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Tiger Question: Anti-bullying

by Maya Metser
The anti-bullying lesson Thursday resulted in various reactions from students. Many commented on how their homeroom teachers taught the lesson—Some homeroom teachers took the lesson very seriously, while others were more lax. I asked students about how their teachers taught the lesson and how they think it should be taught.
My homeroom teacher took it a bit more seriously, but most of the kids weren’t taking it seriously. They were fooling around in class. In homeroom, you don’t get graded on how you do, so they don’t care about what they are doing. I think the lesson should be taken more seriously so kids pay more attention.
—freshman Thomas Stazesky
I don’t think my class had a very serious take on it. We didn’t watch the videos, but we did do group work. To get the message across, the teacher needs to talk directly to the students. If the kids work in groups, they tend to mess around more.
—sophomore Emily Lee
My homeroom teacher took it really seriously. We did a lot of group work where we discussed the articles that were given I feel like it should be less generic material because kids have heard about all the things before. They should show us more real-life situations so we can take it more seriously because bullying is such a big issue.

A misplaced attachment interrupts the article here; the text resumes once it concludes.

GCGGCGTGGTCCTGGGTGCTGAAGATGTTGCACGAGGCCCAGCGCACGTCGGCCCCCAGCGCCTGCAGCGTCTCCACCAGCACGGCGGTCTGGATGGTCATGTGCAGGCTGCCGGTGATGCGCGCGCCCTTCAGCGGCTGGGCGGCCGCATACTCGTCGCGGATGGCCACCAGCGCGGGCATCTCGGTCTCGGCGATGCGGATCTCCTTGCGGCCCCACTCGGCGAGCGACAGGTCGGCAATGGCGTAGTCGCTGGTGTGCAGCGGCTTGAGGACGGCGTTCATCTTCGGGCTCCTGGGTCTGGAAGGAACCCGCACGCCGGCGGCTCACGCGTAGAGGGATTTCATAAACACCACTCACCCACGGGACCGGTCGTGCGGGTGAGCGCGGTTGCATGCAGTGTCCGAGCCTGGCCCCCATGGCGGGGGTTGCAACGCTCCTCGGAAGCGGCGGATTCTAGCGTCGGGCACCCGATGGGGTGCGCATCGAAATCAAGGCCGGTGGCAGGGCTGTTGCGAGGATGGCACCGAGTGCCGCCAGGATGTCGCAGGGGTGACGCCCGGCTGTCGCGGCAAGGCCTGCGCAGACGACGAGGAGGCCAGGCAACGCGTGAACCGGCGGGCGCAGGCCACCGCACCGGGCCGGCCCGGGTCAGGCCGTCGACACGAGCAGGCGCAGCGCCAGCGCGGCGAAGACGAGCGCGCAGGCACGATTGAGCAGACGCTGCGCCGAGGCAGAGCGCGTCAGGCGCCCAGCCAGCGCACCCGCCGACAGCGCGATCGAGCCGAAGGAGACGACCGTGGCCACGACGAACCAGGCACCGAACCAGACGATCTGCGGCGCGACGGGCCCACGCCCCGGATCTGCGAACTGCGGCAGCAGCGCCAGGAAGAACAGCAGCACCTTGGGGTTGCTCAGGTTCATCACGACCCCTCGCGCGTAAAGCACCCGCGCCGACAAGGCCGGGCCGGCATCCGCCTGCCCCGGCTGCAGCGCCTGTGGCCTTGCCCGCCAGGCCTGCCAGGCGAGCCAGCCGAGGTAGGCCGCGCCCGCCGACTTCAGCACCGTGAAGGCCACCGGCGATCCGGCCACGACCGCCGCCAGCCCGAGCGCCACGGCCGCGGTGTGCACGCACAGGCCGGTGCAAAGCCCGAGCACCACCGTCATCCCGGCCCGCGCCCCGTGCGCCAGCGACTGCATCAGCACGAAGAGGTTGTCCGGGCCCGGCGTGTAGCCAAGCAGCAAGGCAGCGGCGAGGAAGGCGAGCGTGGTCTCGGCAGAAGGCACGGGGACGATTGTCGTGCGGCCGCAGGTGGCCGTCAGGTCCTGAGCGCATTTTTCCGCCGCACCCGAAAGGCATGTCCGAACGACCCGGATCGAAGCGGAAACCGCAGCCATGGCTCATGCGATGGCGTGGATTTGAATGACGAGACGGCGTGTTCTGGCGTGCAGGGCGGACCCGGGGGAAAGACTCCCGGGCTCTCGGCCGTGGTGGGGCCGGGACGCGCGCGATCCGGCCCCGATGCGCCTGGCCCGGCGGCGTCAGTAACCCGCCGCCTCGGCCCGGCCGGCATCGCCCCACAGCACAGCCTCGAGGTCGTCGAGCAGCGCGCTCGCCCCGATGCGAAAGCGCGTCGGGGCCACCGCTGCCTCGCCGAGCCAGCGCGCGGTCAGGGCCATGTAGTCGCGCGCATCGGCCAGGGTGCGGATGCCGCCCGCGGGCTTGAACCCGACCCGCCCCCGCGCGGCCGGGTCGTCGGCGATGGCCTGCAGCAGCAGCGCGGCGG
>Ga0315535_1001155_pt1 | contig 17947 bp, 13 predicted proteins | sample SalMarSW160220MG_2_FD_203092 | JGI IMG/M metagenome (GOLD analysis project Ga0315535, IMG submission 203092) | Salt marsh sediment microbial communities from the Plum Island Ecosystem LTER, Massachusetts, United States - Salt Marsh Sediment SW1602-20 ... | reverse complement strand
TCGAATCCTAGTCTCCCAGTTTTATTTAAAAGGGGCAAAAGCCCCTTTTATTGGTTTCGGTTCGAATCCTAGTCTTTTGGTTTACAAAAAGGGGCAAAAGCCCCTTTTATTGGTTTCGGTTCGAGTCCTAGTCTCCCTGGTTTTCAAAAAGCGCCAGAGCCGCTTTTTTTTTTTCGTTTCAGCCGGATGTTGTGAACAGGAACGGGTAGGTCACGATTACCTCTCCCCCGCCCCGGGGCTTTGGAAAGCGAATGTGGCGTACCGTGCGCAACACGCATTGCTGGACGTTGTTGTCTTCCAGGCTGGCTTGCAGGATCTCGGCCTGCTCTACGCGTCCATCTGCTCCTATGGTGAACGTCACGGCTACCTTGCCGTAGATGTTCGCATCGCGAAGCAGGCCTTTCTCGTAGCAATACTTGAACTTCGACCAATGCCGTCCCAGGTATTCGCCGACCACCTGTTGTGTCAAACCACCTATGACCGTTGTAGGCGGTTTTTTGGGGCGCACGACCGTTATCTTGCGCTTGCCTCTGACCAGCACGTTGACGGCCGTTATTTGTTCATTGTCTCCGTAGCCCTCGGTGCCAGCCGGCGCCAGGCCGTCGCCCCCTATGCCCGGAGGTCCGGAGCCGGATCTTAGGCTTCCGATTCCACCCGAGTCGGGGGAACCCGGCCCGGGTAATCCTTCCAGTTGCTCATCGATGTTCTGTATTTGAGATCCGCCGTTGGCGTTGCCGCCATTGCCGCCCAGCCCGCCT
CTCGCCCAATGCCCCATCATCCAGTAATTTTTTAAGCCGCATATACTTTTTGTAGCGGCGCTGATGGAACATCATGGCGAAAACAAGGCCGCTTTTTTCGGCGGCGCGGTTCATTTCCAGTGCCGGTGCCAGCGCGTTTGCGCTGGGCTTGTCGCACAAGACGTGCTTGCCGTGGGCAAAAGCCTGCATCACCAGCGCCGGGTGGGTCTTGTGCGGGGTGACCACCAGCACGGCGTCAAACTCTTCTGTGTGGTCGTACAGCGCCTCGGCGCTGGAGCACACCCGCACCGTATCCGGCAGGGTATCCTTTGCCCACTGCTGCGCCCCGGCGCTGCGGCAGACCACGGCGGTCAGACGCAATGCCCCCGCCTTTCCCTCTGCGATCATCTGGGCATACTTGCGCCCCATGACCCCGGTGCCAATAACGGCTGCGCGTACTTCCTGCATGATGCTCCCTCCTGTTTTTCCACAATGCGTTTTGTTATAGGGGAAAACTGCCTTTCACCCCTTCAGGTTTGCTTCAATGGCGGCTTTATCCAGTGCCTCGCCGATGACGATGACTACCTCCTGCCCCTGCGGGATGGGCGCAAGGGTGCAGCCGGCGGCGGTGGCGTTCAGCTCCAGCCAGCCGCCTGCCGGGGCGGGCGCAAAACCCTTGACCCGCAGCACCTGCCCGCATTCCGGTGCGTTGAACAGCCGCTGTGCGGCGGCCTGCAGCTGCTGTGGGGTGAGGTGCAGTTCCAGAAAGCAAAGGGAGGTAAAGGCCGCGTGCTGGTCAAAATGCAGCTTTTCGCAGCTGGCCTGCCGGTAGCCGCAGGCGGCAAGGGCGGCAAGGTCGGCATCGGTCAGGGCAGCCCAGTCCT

—sophomore Laurel Stanley
My homeroom teacher showed us a video about Richie Incognito, which was helpful because we all think of bullying as jocks shoving nerds into lockers. I think anti-bullying hasn’t done much to dispel the stereotypes. Not only do we need more real-world examples, we need to show kids that the empty threats and casual aggression is bullying. The first step to taking it seriously is being able to recognize what is and isn’t bullying.
—junior Camille Bowman
The prompts were not realistic. They should be more realistic so kids take it more seriously.
—junior Sando van Kuijck.
The lesson should be taught very seriously because bullying is a serious topic.
—junior Robert Pankov.
Every year it’s the same lesson, so kids can’t take it seriously.
—senior Larissa Cardoso.

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